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AFMM 5/27/99 Finale highlights

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  • David Beardsley
    American Festival of Microtonal Music 5/27/99 Finale highlights Columbia University s St. Paul s Chapel NYC The combined tone colors of Anastasia Solberg s
    Message 1 of 1 , May 29 5:53 PM
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      American Festival of Microtonal Music
      5/27/99 Finale highlights
      Columbia University's St. Paul's Chapel
      NYC

      The combined tone colors of Anastasia Solberg's viola and
      Greg Evans French Horn filled Columbia University's St. Paul's Chapel
      with Anton Rovner's quarter tone Appel a deux. A dense rich
      work by this new microtonalist.

      The next set was performed by the virtuoso AFMM quartet of
      Andrew Bolotowsky, flute, Michiyo Suzuki, clarinet, Anastasia
      Solberg, viola and AFMM director Johnny Reinhard, bassoon.
      Four works, spanning almost a thousand years and showing
      extreme tuning techniques. From the anonymous Pythagorean
      Hymnus und Organum (1000) and Coimbra Manuscript (1500)
      to the more recent Free Music, V.2 (Percy Granger, 1939)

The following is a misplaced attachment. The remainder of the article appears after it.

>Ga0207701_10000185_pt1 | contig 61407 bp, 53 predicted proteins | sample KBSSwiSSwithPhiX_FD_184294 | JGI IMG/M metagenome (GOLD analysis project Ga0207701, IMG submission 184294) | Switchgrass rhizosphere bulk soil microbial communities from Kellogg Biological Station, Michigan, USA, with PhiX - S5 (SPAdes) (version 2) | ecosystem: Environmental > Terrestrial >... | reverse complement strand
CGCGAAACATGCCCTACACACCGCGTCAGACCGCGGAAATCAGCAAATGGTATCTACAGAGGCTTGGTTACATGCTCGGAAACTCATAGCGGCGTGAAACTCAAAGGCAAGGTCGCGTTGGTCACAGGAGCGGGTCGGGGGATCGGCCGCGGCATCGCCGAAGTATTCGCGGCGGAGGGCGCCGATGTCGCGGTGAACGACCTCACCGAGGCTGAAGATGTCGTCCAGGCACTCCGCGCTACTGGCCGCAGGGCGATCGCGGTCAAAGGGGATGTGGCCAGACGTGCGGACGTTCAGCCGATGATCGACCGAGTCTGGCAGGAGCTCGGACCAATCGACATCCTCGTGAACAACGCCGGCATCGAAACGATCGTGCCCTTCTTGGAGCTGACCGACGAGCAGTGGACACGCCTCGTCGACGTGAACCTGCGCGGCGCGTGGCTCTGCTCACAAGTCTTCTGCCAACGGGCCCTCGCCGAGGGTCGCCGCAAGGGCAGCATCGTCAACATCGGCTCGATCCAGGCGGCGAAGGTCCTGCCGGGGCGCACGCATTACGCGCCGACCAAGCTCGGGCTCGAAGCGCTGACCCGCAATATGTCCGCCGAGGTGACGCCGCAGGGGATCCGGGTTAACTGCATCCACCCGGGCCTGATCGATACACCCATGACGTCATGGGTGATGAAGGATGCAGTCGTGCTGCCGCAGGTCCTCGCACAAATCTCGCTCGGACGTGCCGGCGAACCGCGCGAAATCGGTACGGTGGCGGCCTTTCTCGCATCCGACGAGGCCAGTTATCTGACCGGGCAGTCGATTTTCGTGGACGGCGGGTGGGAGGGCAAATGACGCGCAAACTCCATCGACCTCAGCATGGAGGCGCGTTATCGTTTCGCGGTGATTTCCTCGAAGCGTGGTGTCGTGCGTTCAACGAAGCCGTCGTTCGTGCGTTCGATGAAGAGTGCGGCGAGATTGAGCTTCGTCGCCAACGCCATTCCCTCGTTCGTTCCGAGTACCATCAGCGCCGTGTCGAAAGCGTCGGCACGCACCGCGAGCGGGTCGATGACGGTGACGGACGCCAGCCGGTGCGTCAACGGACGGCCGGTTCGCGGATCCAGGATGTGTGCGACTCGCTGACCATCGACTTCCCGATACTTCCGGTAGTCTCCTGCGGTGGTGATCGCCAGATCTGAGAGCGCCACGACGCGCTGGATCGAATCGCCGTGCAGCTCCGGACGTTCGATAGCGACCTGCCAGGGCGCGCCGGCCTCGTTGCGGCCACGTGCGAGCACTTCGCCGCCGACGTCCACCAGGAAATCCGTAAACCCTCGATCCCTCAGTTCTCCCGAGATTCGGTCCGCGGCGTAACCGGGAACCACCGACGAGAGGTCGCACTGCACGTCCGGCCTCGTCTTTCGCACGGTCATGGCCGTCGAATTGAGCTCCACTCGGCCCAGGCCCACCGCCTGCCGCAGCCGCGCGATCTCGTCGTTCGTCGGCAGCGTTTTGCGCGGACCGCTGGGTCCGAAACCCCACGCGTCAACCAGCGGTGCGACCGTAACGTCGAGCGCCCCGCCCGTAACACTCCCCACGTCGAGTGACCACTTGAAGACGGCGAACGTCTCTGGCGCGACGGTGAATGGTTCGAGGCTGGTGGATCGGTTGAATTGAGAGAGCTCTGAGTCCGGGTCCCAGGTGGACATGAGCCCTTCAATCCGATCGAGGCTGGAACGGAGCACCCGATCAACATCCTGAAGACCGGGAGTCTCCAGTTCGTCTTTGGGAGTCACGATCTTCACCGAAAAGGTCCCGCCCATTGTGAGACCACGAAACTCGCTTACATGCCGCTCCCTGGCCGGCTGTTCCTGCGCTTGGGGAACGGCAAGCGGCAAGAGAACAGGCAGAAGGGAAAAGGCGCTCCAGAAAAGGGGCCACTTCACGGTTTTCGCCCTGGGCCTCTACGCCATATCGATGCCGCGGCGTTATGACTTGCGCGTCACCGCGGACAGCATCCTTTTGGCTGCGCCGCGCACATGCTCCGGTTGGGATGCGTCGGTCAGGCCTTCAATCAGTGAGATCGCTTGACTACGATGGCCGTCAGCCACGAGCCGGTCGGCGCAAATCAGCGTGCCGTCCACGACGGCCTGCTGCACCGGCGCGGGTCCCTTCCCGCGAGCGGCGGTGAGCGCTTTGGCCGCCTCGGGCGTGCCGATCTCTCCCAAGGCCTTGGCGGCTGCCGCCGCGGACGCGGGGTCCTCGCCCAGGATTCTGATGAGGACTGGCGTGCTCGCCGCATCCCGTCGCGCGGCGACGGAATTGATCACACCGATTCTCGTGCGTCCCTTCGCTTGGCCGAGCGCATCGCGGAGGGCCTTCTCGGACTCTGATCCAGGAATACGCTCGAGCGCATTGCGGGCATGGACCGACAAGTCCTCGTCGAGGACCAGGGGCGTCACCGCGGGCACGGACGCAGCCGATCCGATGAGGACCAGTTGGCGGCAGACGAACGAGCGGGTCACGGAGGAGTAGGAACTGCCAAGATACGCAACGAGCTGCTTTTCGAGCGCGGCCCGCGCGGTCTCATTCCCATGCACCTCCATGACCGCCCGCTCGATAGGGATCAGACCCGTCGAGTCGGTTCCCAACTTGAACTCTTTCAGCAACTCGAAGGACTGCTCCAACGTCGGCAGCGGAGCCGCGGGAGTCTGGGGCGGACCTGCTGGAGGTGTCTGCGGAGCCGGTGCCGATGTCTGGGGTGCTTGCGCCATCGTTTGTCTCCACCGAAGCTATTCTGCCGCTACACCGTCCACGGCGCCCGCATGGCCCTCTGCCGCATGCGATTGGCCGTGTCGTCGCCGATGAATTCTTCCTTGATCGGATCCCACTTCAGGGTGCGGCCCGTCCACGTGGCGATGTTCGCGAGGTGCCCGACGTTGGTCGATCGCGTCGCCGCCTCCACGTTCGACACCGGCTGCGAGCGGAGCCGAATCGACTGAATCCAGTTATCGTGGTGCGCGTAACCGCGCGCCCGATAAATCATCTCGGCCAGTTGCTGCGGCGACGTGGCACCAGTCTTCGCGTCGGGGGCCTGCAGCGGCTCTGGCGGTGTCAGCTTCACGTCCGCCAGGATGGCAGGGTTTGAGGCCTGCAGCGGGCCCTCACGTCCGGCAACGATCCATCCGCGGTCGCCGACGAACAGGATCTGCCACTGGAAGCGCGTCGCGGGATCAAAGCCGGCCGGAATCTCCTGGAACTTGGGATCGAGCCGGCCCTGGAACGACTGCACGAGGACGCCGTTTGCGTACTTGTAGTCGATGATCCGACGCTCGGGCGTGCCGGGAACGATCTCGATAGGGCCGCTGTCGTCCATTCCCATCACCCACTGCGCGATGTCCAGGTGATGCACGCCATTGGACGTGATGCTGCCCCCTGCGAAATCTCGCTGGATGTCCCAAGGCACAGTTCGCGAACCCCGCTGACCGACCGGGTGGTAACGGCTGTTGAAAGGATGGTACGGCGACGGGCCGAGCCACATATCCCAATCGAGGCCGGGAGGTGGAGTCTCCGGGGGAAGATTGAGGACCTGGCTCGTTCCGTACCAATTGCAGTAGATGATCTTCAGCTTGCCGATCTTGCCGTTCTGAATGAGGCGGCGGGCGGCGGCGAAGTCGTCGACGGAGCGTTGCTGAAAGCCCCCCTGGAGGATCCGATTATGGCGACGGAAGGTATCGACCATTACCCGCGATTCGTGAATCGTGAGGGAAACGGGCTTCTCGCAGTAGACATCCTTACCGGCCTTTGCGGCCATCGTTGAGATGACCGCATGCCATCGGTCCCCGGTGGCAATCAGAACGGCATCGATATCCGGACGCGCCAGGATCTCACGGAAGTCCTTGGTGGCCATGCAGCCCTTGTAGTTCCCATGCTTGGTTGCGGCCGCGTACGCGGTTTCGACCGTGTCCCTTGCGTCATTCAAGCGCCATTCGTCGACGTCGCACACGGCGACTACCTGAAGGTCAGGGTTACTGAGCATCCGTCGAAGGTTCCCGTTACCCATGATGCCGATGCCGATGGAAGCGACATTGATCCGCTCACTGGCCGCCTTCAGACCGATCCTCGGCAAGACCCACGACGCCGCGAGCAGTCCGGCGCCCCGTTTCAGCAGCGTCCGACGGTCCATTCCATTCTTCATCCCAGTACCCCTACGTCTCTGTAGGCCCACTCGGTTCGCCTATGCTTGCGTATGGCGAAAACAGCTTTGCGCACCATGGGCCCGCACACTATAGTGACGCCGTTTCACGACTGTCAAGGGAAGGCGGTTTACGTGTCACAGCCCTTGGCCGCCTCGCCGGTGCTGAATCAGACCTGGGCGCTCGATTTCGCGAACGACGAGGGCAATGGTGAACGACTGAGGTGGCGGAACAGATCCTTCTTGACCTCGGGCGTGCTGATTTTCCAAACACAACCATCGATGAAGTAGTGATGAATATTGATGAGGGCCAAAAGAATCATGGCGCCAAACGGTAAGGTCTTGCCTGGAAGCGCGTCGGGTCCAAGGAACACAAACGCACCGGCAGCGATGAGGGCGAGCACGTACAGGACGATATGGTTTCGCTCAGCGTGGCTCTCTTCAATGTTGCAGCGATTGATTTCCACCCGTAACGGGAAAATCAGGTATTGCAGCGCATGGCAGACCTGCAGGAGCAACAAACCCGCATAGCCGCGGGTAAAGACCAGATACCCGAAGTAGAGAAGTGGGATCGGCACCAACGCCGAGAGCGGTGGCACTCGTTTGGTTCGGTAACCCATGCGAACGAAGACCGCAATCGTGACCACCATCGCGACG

and the more extreme 31tet of Ivan Wyschnegradsky's Etude
      Ultracromatique (1959) - this was an amazingly twisted
      programing decision. Also very good programing decision!

      An early Harry Partch piece, Potion Scene (1931)
      was expertly performed by soprano Meredith Borden and violist
      Solberg. An amazing performance, there was no doubt that this
      was Partch! Originaly written during the same period as the Li
      Po songs for vocalist Rudolphine Radil, Partch rarely performed or
      even recorded this setting from Shakespeare's Romeo and Juliet.

      A solo bassoon piece in 48tet for master bassoonist Johnny
      Reinhard by Joeseph Person slid around target pitches and
      microtones hung in space due to the resonant ambience of
      St. Pauls. I hope this piece remains in Reinhard's solo
      repertoire, I'd like to hear it again and it deserves
      to be heard again.

      Finally, AFMM regular Skip LaPlante, tuned percussion performed
      Camping in the Backyard, a five movement 17tet masterpiece.
      Joining LaPlante, Bolotowsky and Reinhard was Mathew Fields
      on string bass. A joyous romp around the yard, my favorite
      was Raunchy Blues.

      Lastly, I'd like to point out the amazing musicanship
      displayed by the AFMM musicans. Every year they effortlessly
      perform a stylistically wide range of music in a wide range
      or tunings. From alternate equal temperaments (today's
      17, 24, 31, 48) to the whole number ratios of just intonation
      (Partch's 43 tones) and beyond, they make performing
      this music accurately seem easy.

      I'm already looking forward to this falls AFMM Orchestral
      performances in October 1999.

      --
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